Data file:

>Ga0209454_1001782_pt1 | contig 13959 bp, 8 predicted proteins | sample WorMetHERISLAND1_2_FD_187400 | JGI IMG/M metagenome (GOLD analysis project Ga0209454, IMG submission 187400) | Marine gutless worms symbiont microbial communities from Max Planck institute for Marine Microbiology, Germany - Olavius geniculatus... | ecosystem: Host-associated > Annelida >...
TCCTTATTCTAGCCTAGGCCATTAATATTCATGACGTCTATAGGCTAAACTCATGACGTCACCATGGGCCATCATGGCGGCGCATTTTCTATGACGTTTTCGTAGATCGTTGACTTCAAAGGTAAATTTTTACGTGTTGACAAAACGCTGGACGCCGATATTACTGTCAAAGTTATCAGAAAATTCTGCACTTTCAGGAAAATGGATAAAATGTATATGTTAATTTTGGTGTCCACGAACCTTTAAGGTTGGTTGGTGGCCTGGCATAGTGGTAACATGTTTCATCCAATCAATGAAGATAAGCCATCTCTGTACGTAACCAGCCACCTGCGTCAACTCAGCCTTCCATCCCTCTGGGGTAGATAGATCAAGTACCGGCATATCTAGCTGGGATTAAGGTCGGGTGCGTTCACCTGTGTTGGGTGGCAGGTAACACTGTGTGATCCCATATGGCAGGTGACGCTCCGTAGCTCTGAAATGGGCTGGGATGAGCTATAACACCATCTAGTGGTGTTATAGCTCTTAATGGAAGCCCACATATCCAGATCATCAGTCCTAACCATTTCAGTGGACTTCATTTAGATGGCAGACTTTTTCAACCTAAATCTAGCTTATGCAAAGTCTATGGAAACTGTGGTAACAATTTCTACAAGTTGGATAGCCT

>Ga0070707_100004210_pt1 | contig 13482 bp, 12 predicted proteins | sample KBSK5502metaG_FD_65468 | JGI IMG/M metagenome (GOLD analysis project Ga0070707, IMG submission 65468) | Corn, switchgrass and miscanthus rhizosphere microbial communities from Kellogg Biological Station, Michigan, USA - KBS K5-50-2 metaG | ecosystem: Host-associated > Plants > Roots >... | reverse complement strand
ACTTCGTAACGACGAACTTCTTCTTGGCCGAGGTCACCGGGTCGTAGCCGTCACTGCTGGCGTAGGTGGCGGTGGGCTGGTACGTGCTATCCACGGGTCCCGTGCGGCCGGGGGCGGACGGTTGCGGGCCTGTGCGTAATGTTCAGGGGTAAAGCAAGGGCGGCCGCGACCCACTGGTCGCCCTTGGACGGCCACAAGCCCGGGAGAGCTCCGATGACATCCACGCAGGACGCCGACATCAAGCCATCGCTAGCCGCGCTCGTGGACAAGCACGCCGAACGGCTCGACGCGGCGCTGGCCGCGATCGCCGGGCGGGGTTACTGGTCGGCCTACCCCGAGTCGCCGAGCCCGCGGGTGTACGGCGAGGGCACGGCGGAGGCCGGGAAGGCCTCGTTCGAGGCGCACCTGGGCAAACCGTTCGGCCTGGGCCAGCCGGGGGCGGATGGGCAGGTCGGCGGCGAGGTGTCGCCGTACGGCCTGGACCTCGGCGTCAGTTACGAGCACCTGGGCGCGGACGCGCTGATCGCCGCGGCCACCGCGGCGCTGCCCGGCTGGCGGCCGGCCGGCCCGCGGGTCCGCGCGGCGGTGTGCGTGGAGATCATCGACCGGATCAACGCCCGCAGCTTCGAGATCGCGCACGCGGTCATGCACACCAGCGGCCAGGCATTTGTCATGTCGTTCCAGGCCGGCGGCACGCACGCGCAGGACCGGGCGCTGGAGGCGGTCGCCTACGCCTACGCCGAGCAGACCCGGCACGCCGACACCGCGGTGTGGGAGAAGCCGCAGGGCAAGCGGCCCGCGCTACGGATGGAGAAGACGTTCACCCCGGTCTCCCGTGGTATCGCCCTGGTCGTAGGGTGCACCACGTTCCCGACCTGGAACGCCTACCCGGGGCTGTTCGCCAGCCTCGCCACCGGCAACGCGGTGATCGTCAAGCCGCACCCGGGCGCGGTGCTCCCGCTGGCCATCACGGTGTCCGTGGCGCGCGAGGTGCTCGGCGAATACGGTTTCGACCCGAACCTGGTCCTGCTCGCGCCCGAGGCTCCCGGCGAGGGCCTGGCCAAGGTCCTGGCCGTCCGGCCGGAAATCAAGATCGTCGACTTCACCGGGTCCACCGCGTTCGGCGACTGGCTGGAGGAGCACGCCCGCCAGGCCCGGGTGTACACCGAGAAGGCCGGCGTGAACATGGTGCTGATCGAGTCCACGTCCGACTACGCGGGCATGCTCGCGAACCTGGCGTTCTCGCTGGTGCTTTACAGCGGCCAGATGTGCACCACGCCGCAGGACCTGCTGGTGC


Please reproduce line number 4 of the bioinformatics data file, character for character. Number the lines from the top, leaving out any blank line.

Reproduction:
ACTTCGTAACGACGAACTTCTTCTTGGCCGAGGTCACCGGGTCGTAGCCGTCACTGCTGGCGTAGGTGGCGGTGGGCTGGTACGTGCTATCCACGGGTCCCGTGCGGCCGGGGGCGGACGGTTGCGGGCCTGTGCGTAATGTTCAGGGGTAAAGCAAGGGCGGCCGCGACCCACTGGTCGCCCTTGGACGGCCACAAGCCCGGGAGAGCTCCGATGACATCCACGCAGGACGCCGACATCAAGCCATCGCTAGCCGCGCTCGTGGACAAGCACGCCGAACGGCTCGACGCGGCGCTGGCCGCGATCGCCGGGCGGGGTTACTGGTCGGCCTACCCCGAGTCGCCGAGCCCGCGGGTGTACGGCGAGGGCACGGCGGAGGCCGGGAAGGCCTCGTTCGAGGCGCACCTGGGCAAACCGTTCGGCCTGGGCCAGCCGGGGGCGGATGGGCAGGTCGGCGGCGAGGTGTCGCCGTACGGCCTGGACCTCGGCGTCAGTTACGAGCACCTGGGCGCGGACGCGCTGATCGCCGCGGCCACCGCGGCGCTGCCCGGCTGGCGGCCGGCCGGCCCGCGGGTCCGCGCGGCGGTGTGCGTGGAGATCATCGACCGGATCAACGCCCGCAGCTTCGAGATCGCGCACGCGGTCATGCACACCAGCGGCCAGGCATTTGTCATGTCGTTCCAGGCCGGCGGCACGCACGCGCAGGACCGGGCGCTGGAGGCGGTCGCCTACGCCTACGCCGAGCAGACCCGGCACGCCGACACCGCGGTGTGGGAGAAGCCGCAGGGCAAGCGGCCCGCGCTACGGATGGAGAAGACGTTCACCCCGGTCTCCCGTGGTATCGCCCTGGTCGTAGGGTGCACCACGTTCCCGACCTGGAACGCCTACCCGGGGCTGTTCGCCAGCCTCGCCACCGGCAACGCGGTGATCGTCAAGCCGCACCCGGGCGCGGTGCTCCCGCTGGCCATCACGGTGTCCGTGGCGCGCGAGGTGCTCGGCGAATACGGTTTCGACCCGAACCTGGTCCTGCTCGCGCCCGAGGCTCCCGGCGAGGGCCTGGCCAAGGTCCTGGCCGTCCGGCCGGAAATCAAGATCGTCGACTTCACCGGGTCCACCGCGTTCGGCGACTGGCTGGAGGAGCACGCCCGCCAGGCCCGGGTGTACACCGAGAAGGCCGGCGTGAACATGGTGCTGATCGAGTCCACGTCCGACTACGCGGGCATGCTCGCGAACCTGGCGTTCTCGCTGGTGCTTTACAGCGGCCAGATGTGCACCACGCCGCAGGACCTGCTGGTGC